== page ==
Fiat Chrysler will spin off Ferrari to fund its expansion plans

2014 Ferrari 458 Spider review
Fiat Chrysler Automobiles (FCA, the newly renamed version of the Fiat-Chrysler conglomerate) will spin off Ferrari, ending Fiat’s decades-long control of the automaker.

The legendary Italian carmaker and race team will become a separate entity, and some of its shares will be sold to fund FCA’s expansion plans, Reuters reports.

The company plans to list a 10 percent stake of its 90 percent share of Ferrari on a stock exchange in the U.S., and possibly one in Europe as well. The remaining percentage will be distributed to FCA shareholders, including the Agnelli family, which started Fiat and controls 30 percent of FCA.

The remaining 10 percent will remain under the control of Piero Ferrari, son of founder Enzo.

Since he largest chunks of Ferrari will stay in the hands of FCA shareholders, the actual ownership of the company won’t change dramatically.

However, the organizational structure will, and the 10 percent public offering means outsiders will have a stake in the carmaker for the first time.

Related: Ferrari F60America celebrates 60 years of the Prancing Horse in the U.S.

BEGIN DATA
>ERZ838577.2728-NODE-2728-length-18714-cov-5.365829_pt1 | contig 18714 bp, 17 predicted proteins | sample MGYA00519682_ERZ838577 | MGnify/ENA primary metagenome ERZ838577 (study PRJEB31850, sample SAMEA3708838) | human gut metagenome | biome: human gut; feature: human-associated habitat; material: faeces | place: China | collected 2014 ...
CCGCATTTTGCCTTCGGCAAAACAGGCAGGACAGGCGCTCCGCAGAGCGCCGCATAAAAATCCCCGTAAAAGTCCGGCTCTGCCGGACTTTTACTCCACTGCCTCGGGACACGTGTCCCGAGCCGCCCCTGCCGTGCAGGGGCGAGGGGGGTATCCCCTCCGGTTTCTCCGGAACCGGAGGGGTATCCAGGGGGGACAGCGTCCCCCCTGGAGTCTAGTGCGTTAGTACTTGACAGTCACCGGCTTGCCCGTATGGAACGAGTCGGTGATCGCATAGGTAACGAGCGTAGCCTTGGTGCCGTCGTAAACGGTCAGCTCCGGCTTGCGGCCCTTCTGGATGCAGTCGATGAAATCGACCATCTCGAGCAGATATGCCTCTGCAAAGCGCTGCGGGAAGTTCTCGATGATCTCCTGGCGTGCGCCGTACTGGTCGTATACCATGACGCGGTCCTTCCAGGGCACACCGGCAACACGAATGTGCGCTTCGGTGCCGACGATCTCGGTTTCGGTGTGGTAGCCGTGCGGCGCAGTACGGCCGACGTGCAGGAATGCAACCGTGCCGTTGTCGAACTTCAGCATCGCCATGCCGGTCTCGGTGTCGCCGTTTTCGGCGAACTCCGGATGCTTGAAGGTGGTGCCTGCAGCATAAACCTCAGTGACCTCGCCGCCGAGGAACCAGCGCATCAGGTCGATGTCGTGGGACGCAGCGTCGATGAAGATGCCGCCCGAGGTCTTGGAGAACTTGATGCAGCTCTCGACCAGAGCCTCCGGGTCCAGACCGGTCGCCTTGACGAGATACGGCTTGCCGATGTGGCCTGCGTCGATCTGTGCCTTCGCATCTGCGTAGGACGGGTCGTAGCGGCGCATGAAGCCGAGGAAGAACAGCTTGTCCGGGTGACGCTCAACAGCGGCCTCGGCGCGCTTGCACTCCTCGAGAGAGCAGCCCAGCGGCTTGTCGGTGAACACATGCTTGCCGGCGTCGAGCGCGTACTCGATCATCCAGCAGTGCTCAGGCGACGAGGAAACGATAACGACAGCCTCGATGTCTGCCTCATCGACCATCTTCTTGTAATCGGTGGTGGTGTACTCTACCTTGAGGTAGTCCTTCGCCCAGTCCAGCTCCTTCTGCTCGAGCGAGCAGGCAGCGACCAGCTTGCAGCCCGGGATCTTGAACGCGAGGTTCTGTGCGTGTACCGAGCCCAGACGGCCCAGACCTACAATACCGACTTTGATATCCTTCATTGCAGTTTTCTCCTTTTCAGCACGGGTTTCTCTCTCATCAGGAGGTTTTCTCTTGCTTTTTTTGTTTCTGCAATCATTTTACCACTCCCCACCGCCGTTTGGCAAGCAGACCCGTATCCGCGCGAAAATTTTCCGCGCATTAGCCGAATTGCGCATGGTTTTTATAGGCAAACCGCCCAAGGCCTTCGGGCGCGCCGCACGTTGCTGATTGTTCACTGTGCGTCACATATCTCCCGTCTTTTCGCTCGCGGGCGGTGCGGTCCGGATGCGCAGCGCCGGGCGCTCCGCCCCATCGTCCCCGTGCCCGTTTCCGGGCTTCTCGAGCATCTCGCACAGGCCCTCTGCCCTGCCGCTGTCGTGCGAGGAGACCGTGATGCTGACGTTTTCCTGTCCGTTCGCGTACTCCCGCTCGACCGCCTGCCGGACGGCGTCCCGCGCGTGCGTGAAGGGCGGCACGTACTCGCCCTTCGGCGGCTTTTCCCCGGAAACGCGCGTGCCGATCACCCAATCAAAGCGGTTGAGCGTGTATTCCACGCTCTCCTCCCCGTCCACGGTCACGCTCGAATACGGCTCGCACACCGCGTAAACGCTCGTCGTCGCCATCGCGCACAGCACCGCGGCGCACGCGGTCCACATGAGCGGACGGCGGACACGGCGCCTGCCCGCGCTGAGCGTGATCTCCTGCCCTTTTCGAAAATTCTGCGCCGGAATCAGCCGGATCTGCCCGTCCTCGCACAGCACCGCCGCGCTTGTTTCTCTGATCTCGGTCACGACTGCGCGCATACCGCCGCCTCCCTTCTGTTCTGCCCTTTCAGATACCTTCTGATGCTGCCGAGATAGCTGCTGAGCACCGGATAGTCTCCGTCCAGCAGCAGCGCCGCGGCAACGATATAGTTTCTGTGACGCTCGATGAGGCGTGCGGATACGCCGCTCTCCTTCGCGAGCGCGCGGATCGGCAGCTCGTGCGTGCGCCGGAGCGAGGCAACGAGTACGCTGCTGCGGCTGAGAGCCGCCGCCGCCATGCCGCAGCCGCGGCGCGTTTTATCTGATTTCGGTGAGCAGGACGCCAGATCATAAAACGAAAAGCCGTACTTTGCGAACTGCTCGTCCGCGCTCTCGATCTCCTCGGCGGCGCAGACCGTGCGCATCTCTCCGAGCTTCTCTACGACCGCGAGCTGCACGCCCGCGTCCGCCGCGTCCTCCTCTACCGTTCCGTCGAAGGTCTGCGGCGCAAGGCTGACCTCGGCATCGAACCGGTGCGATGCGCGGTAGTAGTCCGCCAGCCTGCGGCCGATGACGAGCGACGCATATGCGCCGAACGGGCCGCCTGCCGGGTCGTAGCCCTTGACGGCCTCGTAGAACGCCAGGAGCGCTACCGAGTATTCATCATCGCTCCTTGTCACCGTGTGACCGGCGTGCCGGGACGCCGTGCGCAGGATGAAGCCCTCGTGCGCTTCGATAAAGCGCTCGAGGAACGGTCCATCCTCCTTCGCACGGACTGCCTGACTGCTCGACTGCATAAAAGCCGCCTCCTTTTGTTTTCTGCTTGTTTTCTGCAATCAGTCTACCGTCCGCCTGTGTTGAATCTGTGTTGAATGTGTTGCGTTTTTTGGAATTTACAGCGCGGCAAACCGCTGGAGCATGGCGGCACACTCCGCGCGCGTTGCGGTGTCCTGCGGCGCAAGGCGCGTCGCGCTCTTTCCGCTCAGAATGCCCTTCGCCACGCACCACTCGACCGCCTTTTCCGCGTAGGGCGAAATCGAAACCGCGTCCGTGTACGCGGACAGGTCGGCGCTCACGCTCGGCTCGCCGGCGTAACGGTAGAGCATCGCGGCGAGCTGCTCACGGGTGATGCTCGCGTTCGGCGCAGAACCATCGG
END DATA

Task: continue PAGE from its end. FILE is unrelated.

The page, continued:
FCA is hoping the Ferrari shares fetch a pretty penny, generating cash it can use to fund ambitious expansion plans for its other brands.

From Alfa Romeo and Maserati to Chrysler and Dodge, most of FCA’s brands are in need of a turnaround.

The company is trying to make Alfa into a viable full-line brand again, and expand the U.S. beachhead secured by the 4C with other products. It also wants to make Maserati into a BMW competitor, as evidenced by the Ghibli sedan and upcoming Levant SUV.

Chrysler and Dodge are in the midst of reinventing themselves as FCA tries to clarify the difference between the two brands. Under the company’s five-year plan, Chrysler is supposed to go mainstream, while Dodge focuses on sportier vehicles.

Jeep has appeared immune to the other Chrysler brands’ problems, but Fiat wants to make it more attractive to more buyers outside the U.S., hence the pint-sized Renegade.

Meanwhile, Ferrari itself will probably continue with business as usual, building jaw-dropping supercars no matter who owns it.

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